The world economy will benefit as new technology helps more people achieve financial literacy, says fintech expert and former investment banking analyst Eugene Plotkin.
Financial literacy, or a basic understanding of money and financial skills, is an essential part of life. Unfortunately, only about one-third of adults worldwide understand it. Without financial literacy, people are more likely to fall victim to scams, inadequately save for retirement, live in poverty, and make bad financial decisions.
However, financial technology (fintech) is poised to create a sea change that will benefit individuals, companies, governments, and the macroeconomy, according to Plotkin.
“As we continue to transition from a physical economy in which people use paper money to a digital-first economy, the rules will keep changing,” he says. “The internet has already disrupted so many industries and finance is not immune. These days, people don’t have to rely on banks to access their money. They don’t need a broker to make investments. It can all be done from a cellphone anywhere in the world.”
Plotkin, who previously worked for Goldman Sachs, noted that the biggest audience for new applications is people who haven’t had access to traditional financial tools before. However, for these fintech apps to attract consumers, they will have to clearly explain the benefits.
He envisions financial education will happen in several tiers. The first is personal money management. There are a variety of apps that connect to traditional or digital bank accounts that help consumers track and analyze their spending.
The next tier introduces consumers to tools that will allow them to put their money to work instead of just collecting interest.
“We already see investment apps that allow users to buy stocks or commodities or even digital currency,” Eugene Plotkin says. “And the majority of the users for those applications are people who have never bought those sorts of financial products before. So these apps can’t simply offer the service — they also explain it on a very understandable level.”
To do so, the apps take advantage of the internet’s full abilities. Some include video tutorials that break down everyday financial products, such as student loans and treasury bonds, into easy, bite-size pieces of clear information.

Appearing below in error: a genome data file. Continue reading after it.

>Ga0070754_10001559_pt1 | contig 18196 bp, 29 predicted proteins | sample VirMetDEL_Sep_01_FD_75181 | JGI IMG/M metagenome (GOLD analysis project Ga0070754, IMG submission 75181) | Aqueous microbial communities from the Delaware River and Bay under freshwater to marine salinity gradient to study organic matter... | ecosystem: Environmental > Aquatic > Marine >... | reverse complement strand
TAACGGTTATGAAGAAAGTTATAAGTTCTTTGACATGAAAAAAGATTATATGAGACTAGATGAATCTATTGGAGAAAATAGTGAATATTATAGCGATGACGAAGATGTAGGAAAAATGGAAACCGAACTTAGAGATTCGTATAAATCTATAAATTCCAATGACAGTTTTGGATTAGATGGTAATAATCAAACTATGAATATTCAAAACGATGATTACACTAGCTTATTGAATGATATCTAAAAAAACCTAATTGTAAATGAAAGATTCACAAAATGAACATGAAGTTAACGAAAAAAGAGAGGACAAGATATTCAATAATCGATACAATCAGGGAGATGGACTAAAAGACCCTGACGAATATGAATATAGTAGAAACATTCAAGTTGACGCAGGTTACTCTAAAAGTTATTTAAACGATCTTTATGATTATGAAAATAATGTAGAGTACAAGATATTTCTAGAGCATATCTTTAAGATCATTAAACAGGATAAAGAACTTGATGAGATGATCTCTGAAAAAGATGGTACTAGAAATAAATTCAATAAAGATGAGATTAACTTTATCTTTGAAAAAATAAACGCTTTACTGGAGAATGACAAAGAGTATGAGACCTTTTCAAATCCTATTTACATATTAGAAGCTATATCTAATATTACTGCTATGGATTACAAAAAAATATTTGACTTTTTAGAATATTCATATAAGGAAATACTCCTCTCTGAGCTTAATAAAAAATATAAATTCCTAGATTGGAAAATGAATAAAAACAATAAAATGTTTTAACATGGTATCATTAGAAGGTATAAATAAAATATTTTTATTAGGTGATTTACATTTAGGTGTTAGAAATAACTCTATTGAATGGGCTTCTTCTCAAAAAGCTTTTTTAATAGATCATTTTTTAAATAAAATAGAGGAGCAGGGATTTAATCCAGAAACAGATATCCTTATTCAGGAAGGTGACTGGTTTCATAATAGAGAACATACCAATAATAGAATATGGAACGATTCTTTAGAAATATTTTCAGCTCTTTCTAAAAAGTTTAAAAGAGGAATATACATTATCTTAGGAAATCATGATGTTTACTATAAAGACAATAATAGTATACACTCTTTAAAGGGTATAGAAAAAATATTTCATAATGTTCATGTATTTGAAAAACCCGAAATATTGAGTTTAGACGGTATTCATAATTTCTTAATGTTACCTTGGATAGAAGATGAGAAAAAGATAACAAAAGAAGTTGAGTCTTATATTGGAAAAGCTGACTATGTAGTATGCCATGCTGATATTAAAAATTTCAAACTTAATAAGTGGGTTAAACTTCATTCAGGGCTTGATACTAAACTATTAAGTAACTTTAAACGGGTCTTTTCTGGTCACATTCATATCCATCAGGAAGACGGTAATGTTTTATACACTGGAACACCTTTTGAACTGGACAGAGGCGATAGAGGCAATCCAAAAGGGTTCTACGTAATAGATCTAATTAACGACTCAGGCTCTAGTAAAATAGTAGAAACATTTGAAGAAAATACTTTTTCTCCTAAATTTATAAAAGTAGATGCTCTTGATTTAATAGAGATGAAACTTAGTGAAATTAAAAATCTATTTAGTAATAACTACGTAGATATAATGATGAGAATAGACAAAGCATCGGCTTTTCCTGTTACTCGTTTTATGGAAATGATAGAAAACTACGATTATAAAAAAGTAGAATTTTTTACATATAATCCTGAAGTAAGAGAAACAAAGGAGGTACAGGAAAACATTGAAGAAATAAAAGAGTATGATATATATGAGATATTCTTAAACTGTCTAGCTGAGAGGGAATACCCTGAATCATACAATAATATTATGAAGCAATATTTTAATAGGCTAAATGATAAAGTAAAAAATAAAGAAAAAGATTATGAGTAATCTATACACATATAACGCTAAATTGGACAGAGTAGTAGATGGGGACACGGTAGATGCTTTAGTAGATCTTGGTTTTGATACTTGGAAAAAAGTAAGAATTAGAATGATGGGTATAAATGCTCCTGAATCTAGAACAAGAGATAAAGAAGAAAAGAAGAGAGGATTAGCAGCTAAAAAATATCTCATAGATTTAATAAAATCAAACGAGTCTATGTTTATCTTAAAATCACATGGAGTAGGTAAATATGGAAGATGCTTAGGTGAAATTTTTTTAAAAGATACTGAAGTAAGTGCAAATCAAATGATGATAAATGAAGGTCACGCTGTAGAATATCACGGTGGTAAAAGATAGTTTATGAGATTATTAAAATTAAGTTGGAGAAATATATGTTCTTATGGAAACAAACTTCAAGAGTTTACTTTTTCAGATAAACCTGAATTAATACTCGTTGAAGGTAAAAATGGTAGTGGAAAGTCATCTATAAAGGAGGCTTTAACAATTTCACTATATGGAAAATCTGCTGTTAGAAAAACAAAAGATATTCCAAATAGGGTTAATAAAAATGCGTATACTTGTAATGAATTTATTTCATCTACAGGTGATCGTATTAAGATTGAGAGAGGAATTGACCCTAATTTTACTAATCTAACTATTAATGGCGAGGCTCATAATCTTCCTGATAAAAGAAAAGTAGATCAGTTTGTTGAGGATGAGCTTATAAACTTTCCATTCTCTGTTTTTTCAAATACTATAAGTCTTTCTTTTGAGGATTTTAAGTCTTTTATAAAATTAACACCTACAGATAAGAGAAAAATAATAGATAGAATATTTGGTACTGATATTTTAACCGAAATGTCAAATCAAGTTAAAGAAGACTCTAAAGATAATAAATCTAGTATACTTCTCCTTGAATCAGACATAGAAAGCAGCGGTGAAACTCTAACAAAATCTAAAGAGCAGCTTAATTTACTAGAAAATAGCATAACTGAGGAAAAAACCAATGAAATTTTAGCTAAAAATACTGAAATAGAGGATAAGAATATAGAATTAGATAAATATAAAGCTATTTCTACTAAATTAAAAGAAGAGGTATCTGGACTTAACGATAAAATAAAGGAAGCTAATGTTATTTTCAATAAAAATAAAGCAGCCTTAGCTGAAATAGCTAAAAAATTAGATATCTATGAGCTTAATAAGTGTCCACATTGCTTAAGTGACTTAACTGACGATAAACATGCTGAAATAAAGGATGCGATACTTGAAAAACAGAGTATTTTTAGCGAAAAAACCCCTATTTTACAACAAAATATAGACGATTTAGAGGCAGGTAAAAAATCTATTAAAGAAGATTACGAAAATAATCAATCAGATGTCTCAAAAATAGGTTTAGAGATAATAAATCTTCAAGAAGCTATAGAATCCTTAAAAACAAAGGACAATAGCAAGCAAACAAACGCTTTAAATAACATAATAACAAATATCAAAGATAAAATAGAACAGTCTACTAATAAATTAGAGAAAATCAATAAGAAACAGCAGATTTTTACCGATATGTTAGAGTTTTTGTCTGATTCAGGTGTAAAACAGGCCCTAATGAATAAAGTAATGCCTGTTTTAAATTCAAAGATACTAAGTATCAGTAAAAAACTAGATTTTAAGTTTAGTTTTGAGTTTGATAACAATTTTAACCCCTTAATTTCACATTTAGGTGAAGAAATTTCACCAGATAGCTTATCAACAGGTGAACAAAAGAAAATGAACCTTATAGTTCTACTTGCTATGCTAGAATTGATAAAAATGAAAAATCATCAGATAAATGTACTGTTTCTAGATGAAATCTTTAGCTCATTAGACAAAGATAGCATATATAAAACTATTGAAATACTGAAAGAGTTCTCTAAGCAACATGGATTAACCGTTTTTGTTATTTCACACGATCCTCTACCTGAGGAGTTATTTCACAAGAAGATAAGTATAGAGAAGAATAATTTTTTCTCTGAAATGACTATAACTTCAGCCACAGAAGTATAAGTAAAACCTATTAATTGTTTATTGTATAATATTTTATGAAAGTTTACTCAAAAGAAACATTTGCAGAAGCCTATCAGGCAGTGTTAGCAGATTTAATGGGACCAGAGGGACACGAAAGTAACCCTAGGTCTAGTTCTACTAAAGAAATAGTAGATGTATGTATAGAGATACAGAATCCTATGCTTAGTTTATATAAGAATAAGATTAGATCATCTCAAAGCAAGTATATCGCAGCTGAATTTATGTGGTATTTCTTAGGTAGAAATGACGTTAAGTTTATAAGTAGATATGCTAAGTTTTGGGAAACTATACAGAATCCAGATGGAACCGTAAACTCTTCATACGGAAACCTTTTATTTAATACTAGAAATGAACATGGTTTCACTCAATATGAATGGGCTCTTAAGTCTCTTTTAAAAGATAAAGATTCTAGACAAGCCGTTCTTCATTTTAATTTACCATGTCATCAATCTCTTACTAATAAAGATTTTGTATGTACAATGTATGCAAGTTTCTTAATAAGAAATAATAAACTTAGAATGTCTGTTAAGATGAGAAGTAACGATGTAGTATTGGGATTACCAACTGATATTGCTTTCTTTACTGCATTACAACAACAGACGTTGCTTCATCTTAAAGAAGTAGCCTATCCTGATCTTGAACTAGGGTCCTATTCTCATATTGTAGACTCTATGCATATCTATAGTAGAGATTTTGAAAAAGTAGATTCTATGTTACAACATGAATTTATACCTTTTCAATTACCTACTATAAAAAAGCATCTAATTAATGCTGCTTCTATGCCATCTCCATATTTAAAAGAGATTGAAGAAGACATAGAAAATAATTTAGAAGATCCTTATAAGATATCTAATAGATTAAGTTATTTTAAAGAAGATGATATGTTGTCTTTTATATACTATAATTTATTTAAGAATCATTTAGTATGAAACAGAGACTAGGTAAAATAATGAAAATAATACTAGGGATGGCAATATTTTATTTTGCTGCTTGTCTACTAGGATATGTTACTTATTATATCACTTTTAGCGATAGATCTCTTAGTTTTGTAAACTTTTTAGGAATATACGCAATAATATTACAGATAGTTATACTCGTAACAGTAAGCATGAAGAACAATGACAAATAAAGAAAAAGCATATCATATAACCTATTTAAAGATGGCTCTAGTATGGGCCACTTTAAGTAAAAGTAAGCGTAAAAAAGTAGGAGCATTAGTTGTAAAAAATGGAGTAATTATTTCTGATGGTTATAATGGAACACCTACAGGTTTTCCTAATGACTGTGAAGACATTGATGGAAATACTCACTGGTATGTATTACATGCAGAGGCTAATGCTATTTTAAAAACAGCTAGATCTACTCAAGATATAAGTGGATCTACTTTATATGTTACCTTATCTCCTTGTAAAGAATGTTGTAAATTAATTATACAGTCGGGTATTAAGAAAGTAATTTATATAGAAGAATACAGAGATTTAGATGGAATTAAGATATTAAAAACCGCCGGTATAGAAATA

Other fintech apps take a building block approach, doling out financial education slowly across email campaigns and user alerts. For example, think of the apps that automatically invest a dollar into a savings account whenever the user makes a purchase. Once its user has amassed a certain amount of money — $100, for example — the app can be triggered to offer guidance on ways the user might invest that money into the market. This is what Eugene Plotkin refers to as “personalized financial literacy.”
“Financial literacy works best when it’s practical, not theoretical. It needs to meet people where they are,” he says. “The more an app understands a certain person’s goals, be that paying off a student loan, buying a house, or starting a business, the better it can steer them toward success. We see a very sizable difference in behavior when financial lessons move from theoretical ideas to practical advice tailored to a specific circumstance.”
More sophisticated apps can combine elements of behavioral economics and gently nudge users toward smarter financial decisions. Over time, these good decisions add up and can dramatically alter the course of a person’s financial future.
This can be completely positive — helping users find better mortgage rates or refinancing options — or can simply prevent bad decisions. Eugene Plotkin cites the example of an app that alerts users when they have funds available in their account are low. If that notification keeps a user from making an unnecessary purchase that would cause their account to go negative and incur an overdraft charge, it essentially saves them money twice.
Increasing financial literacy often starts with simple tips on personal money management. But as more people become financially literate, the entire global monetary system will feel the effects.
Currently, about one-third of adults in the world are financially literate. In America, that number is four out of seven. For the millennial generation, it’s just 24%. That’s a lot of people who could be making more sophisticated decisions.
“If you take a wide-angle view of things, you can begin to understand that there are millions of dollars that are being wasted due to a lack of financial literacy,” Eugene Plotkin says. “But imagine if all that money was purposefully invested. Our markets would become far more efficient. Businesses would have easier access to capital. We would lose some predatory lending offices, but in that void we would see a far more productive and effective economy that would benefit everyone. People could choose to invest in companies that reflect their values or simply have enough money to retire. It’s a very encouraging time.”
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